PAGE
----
"The Hearth Tax, other later Stuart Tax Lists, and the Association Oath Rolls", Jeremy Gibson, Federation of Family History Societies
Window Tax - 1696-1851m - In 1696 in the reign of William III another form of taxation came into force this was known as the Window Tax and would last until 1851. It arose because in 1696 there was a financial crisis created by a growing inflation - caused by the many conflicts both in Ireland and on the continent. One of the forms of taxation created to help pay the debt was known as the Window Tax. By 1700 reforms had taken place by slashing taxes, auditing the accounts showing irregularities, and finally the nine-year war had come to an end in 1697, but the Window Tax would stay for another fifty one years.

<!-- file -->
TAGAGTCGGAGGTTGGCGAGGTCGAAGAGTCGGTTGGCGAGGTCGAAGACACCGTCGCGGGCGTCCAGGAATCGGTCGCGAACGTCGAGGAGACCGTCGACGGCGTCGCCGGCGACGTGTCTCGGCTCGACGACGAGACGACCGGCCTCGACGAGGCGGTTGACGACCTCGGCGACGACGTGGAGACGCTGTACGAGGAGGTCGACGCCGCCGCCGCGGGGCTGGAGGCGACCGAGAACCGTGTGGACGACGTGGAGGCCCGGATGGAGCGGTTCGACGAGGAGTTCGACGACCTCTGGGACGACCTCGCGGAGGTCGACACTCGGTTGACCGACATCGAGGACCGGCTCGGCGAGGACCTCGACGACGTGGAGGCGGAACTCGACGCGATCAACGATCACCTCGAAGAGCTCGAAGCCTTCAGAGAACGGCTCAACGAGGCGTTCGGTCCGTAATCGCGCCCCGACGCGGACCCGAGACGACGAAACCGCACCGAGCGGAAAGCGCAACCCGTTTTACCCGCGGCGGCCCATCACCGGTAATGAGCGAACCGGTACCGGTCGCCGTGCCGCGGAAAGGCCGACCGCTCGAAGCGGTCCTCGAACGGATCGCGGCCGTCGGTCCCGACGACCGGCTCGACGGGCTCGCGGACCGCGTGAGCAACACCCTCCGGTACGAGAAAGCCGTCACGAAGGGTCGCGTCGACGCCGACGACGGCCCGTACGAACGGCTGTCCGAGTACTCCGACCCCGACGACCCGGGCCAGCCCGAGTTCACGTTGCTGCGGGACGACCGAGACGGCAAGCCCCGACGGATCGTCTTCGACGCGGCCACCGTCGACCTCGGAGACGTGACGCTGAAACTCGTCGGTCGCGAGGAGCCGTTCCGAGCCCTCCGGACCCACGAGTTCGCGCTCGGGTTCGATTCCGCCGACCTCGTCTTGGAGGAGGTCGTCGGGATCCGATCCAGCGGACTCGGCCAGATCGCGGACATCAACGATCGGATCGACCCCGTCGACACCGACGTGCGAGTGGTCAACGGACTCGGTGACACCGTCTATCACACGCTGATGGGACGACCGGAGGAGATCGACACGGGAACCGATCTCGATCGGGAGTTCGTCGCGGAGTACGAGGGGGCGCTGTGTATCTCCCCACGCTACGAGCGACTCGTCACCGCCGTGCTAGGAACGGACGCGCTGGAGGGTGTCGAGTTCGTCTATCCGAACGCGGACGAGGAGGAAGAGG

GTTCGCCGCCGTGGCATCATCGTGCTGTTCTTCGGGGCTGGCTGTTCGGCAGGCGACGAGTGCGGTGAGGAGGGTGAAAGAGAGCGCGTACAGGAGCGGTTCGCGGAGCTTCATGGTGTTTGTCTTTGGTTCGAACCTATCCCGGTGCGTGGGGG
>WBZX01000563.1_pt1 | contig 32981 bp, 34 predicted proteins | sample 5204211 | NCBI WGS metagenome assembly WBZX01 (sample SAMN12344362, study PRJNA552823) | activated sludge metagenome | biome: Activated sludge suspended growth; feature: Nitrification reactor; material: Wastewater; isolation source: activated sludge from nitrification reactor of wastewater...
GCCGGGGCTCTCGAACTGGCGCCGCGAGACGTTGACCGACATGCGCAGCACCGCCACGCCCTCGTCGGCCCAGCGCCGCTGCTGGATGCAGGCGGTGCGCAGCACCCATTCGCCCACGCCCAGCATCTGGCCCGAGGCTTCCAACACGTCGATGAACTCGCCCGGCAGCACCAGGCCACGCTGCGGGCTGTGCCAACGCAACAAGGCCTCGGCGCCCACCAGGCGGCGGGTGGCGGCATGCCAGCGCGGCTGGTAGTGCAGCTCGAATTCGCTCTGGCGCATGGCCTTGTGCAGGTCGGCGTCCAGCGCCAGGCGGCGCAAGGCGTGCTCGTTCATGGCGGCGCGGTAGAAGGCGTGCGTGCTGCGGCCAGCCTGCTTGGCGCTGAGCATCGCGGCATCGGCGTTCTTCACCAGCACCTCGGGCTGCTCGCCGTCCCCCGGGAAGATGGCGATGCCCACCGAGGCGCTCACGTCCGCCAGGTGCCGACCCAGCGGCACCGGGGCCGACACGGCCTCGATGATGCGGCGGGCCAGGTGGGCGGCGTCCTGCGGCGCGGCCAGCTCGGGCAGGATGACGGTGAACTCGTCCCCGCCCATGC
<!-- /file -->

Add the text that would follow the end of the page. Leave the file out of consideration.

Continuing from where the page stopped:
The tax would be paid on a house of more than six windows. Unfortunately none of these records appeared to have survived, one way for a person to by pass the tax was to brick up one or two windows over the stated six, even today on some of the older houses the bricked up windows are still there. In 1792 houses with 7-9 windows had to pay a tax of 2 shillings, and those people with property containing 10-19 windows would pay a tax of 4 shillings. In 1825 the number of widows taxable went from six to eight windows. The Window Tax would be replaced in 1851 with a tax called House Duty.